William King and Antonio Murray

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William A. King
Baltimore Police Department
Born 1972 (age 41–42)
Place of birth Abingdon, Maryland [1]
Country United States
Years of service 1992 - 2005[1]
Rank Sworn in as an officer - 1992
Relations Divorced
Antonio L. Murray
Baltimore Police Department
Born 1971 (age 42–43)
Place of birth Baltimore, Maryland
Country United States
Years of service 1992 - 2005
Rank Sworn in as an officer - 1992
Relations Married, two children

William A. King and Antonio L. Murray are two former Baltimore Police Department officers sentenced to a total of 454 years in prison after an FBI investigation in 2005.[2] The conviction of King and Murray came about due to the Baltimore based Stop Snitchin' campaign in which the two officers were identified on video tape for being involved in drug dealing. Ironically, the case received help from drug dealers, who testified that the two officers were involved in the use of robbery, extortion, and excessive force against various dealers as a means of reselling the drugs for profit on the street.[3] Former police commissioner Leonard Hamm said that "justice was served", and that "People like William King have no place in the Baltimore City Police Department, and never will".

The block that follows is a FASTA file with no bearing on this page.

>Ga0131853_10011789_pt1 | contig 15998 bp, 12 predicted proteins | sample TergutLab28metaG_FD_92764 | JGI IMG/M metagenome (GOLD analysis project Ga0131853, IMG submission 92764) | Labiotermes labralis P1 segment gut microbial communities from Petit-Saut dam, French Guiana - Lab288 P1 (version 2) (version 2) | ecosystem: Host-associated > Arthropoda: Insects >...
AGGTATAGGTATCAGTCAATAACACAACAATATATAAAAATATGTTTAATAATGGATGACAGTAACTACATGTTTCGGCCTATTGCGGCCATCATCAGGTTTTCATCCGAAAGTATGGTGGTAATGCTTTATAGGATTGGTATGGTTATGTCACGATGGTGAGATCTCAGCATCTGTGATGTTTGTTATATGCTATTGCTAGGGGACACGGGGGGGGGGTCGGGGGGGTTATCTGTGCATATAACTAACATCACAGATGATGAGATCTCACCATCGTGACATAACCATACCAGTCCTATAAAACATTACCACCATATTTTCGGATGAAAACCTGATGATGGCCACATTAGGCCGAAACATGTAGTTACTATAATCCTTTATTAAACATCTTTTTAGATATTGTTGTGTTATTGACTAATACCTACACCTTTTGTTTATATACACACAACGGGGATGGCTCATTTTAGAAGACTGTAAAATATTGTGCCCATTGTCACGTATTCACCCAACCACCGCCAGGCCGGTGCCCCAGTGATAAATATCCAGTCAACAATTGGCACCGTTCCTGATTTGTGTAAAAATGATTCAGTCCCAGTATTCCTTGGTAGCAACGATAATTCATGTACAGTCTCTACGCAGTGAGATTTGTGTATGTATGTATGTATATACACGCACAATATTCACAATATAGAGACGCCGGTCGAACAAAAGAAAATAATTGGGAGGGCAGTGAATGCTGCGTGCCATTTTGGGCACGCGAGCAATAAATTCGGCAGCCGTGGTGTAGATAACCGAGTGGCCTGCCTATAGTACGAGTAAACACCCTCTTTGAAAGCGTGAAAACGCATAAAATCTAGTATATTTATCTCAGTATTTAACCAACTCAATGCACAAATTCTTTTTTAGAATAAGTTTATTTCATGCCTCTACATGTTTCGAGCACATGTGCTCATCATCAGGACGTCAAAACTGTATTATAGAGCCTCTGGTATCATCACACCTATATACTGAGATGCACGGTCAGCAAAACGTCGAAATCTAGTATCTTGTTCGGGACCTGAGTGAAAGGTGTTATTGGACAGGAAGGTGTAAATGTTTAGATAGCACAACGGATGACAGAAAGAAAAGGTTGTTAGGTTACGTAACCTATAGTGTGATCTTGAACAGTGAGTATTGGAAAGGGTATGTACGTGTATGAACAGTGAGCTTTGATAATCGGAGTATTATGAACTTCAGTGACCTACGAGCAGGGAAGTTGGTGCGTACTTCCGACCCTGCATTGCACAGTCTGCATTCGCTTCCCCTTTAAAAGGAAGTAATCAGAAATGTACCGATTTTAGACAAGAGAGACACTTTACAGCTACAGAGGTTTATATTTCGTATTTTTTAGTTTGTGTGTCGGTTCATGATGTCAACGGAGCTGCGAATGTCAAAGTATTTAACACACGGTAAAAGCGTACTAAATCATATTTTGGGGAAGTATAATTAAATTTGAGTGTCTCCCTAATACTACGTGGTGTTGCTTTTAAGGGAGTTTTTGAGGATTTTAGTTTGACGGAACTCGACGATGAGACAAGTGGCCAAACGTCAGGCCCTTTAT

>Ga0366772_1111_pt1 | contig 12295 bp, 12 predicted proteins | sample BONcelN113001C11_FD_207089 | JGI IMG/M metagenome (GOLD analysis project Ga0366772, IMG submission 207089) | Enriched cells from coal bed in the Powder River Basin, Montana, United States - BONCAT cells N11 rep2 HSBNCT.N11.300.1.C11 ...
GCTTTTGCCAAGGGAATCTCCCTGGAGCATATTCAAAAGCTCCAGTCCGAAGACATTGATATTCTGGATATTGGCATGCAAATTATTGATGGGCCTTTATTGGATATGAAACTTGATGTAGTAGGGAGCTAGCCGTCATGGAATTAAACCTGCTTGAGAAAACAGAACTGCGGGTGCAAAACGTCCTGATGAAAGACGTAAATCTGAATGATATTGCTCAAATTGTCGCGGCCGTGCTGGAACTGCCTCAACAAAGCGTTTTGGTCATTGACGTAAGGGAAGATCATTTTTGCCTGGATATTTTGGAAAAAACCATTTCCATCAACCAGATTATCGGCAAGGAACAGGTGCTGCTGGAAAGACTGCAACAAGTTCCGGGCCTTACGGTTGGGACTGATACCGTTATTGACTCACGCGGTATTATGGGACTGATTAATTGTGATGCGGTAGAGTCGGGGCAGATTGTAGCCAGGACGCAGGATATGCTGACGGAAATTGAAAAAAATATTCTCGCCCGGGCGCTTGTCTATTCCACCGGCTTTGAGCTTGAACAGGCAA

Early lives[edit]

King graduated from Mergenthaler Vocational Technical Senior High School in 1988 and Murray from Lake Clifton High School in 1989.[4] King served in the army from 1988 until 1992 and was a combat veteran of Operation Desert Storm.[4]


Both officers joined the department in 1992 - Murray in May and King in November.[4] King worked with a number of high-profile Baltimore City Police Department units throughout his career. On May 23, 1994, Murray was shot in the arm and lost his gun during a struggle with an alleged drug dealer.[4] His gun was used to kill a 26-year-old man eight days later.[4] The injuries he suffered from this incident forced Murray off the job for almost two years.[4] After 2004, both King and Murray worked in the department's housing authority unit.[1][4] The police department's internal affairs division started investigating the two officers after receiving several tips. Their investigation was aided by the circulation of the controversial "Stop Snitchin'" DVD.[1]


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